Bipartisan Sports Betting Plan Receives Huge Support from Tribes, Walz – Twin Cities

It’s a safe bet that Minnesota will legalize playing sports after a bipartisan plan in the state legislature garnered support from the state’s Native American tribes as well as Gov. Tim Walz.

The passage is far from a lockdown and a key disagreement erupted among lawmakers on Monday. But the developments signaled a sea change for the idea of ​​legal sports betting in Minnesota, which has been pursued in various forms since the Supreme Court overturned a long-standing federal ban in 2018.

Since then, 33 states and Washington, DC have approved some form of sports betting.


Under a proposal set for its first public hearing Tuesday in the Minnesota House, betting on professional, college or amateur sports competitions would be allowed on-site at Indian casinos or anywhere in the state through licensed online gambling sites or mobile apps. The venture would be regulated by the state but managed by tribes and online companies, with which the tribes could contract through state-controlled licenses.

It is unclear how much money is generated for the state. representative Zack Stephenson, DFL-Coon Rapids, and Pat Garofalo, R-Farmington, the two up front the statement, said profit margins are slim in a national multi-billion dollar industry. The primary goal, they said, was not to provide the state with a windfall but to legalize a common form of entertainment now relegated to the black market.

The couple’s proposal includes a 10 percent tax on winnings from online sports betting and no tax on money made in casinos. They agreed that this would generate maybe $20 million a year, which they plan to split in three ways:

  • 40 percent would fund problem gambling services.
  • 40 percent would pay grants for youth sports, with a focus on high-crime areas.
  • 20 percent would pay to regulate activity and ensure gambling does not affect athletes or on-field activity of games or teams being wagered on.


“I’m very comfortable with the support this bill has,” Stephenson said.

He said he consulted with local professional and collegiate sports teams, groups that help treat people with gambling problems, and, perhaps most importantly, the tribes when drafting the bill.

The state’s 11 Indigenous nations have significant influence over possible changes to Minnesota’s gambling, both through agreements with the state and through their political influence, particularly among Democrats. Lt. gov. Peggy Flanagan is a citizen of the White Earth Nation, and Walz has claimed that any attempt to legalize sports betting would need the tribe’s support for him to consider it.

That hadn’t happened to any plan—until Monday.

“The Minnesota Indian Gaming Association (MIGA) and its 10 member tribal nations support government efforts to authorize sports betting on both tribal gaming facilities and online/mobile platforms and believe that tribes are best positioned to support this new market to the state’s consumers.” The organization said in a statement. “MIGA and its members will oversee state legislation and look forward to working with other stakeholders.”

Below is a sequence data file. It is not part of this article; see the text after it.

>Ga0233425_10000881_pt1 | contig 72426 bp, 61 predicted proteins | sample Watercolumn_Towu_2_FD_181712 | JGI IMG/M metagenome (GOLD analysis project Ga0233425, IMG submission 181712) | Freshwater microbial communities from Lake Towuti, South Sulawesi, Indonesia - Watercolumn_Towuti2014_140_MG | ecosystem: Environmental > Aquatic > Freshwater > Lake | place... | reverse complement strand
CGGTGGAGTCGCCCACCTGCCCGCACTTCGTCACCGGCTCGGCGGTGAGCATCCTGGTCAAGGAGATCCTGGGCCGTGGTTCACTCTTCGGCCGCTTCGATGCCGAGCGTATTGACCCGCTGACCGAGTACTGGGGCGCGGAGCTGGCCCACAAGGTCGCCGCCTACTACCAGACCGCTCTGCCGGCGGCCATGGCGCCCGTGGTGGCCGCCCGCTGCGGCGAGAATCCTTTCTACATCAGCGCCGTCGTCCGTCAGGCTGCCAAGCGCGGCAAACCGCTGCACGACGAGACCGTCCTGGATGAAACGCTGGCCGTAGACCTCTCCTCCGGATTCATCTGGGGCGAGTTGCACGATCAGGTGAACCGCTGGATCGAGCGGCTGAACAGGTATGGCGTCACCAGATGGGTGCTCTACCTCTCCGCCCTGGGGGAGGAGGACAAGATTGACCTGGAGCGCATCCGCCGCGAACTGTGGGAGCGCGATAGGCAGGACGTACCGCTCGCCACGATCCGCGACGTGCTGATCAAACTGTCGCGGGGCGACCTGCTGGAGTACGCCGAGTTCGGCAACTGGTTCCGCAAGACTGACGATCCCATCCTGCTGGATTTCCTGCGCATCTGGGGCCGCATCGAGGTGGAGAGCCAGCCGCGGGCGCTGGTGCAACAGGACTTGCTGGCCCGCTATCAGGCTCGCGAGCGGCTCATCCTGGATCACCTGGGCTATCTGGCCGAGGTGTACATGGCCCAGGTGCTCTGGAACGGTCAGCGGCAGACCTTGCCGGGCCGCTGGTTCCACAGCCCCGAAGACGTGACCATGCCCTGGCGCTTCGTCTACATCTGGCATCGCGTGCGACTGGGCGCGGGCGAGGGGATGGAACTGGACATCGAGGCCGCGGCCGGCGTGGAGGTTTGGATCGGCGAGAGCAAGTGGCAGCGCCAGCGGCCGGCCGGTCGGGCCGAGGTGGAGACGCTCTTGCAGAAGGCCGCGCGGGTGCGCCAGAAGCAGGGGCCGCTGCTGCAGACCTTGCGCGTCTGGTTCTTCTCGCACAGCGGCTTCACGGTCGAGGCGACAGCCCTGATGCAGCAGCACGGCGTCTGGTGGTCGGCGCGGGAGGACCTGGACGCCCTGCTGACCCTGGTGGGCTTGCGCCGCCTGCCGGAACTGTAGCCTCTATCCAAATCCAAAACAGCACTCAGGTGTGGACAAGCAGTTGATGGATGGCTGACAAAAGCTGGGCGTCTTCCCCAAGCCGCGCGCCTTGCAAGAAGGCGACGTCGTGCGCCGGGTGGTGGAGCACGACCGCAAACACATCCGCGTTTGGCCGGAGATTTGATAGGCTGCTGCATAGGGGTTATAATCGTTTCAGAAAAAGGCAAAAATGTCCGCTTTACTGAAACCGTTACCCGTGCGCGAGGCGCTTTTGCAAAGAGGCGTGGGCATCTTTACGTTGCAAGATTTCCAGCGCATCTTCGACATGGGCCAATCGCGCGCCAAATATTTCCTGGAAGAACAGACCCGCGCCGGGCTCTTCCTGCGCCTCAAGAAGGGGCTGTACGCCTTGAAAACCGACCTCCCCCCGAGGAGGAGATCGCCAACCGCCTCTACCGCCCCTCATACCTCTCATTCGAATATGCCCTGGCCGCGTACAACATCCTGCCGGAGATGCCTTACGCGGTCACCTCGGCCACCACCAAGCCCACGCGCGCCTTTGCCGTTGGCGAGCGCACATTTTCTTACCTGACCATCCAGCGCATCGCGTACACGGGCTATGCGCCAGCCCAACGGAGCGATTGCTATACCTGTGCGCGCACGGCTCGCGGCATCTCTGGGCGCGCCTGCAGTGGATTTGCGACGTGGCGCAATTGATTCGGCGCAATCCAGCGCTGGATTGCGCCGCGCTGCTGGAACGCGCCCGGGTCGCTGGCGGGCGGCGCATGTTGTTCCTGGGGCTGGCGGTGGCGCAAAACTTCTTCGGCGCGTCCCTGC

A spokeswoman for Walz said the governor would sign off on the plan if it passed the legislature.


It’s unclear whether both the DFL-controlled House of Representatives and the Republican-controlled Senate would pass the Tribes-approved plan. Gambling legislation is rarely strictly partisan, with some members of both parties opposed to gambling for a variety of reasons ranging from religious to economic. In addition, lobbying by various interest groups, including bars, restaurants and racecourses, can have an impact.

One reason the Indian Gaming Association’s statement is not absolute is that the tribes know that what is proposed today could differ from what ultimately reaches the bottom of either chamber. The current bill must go through at least six committees, and each offers an opportunity to make changes.

One sticking point has already emerged: the state’s two private racetracks, Canterbury Park and Running Aces in Columbus.

Both tracks offer card tables like poker, but not the full range of casino games offered in tribal land casinos – the result of a delicate compromise struck years ago. Under Stephenson and Garofalo’s proposal – backed by the tribes and Walz – the lanes would not be involved in the expanded sports betting.

That differs from a separate bipartisan Sports betting proposal tabled in Senate earlier this year by State Sens. Roger Chamberlain, R-Lino Lakes, and Karla Bigham, DFL-Cottage Grove.

This plan would have allowed sports betting to be placed at the racetracks as well as tribal casinos. And this plan was not supported by the tribes.

On Monday, Chamberlain said he was standing by his guns and made the following statement about the Stephenson-Garofalo plan:

“I welcome Democrats to the table, and we will work together to write legislation that can achieve this. However, the offer in its current form will not offer the consumer a good product. We need to expand the options for consumers to have the best possible experience.” Bipartisan Sports Betting Plan Receives Huge Support from Tribes, Walz – Twin Cities

Jessica MacLeish

InternetCloning is an automatic aggregator of the all world’s media. In each content, the hyperlink to the primary source is specified. All trademarks belong to their rightful owners, all materials to their authors. If you are the owner of the content and do not want us to publish your materials, please contact us by email – The content will be deleted within 24 hours.

Related Articles

Back to top button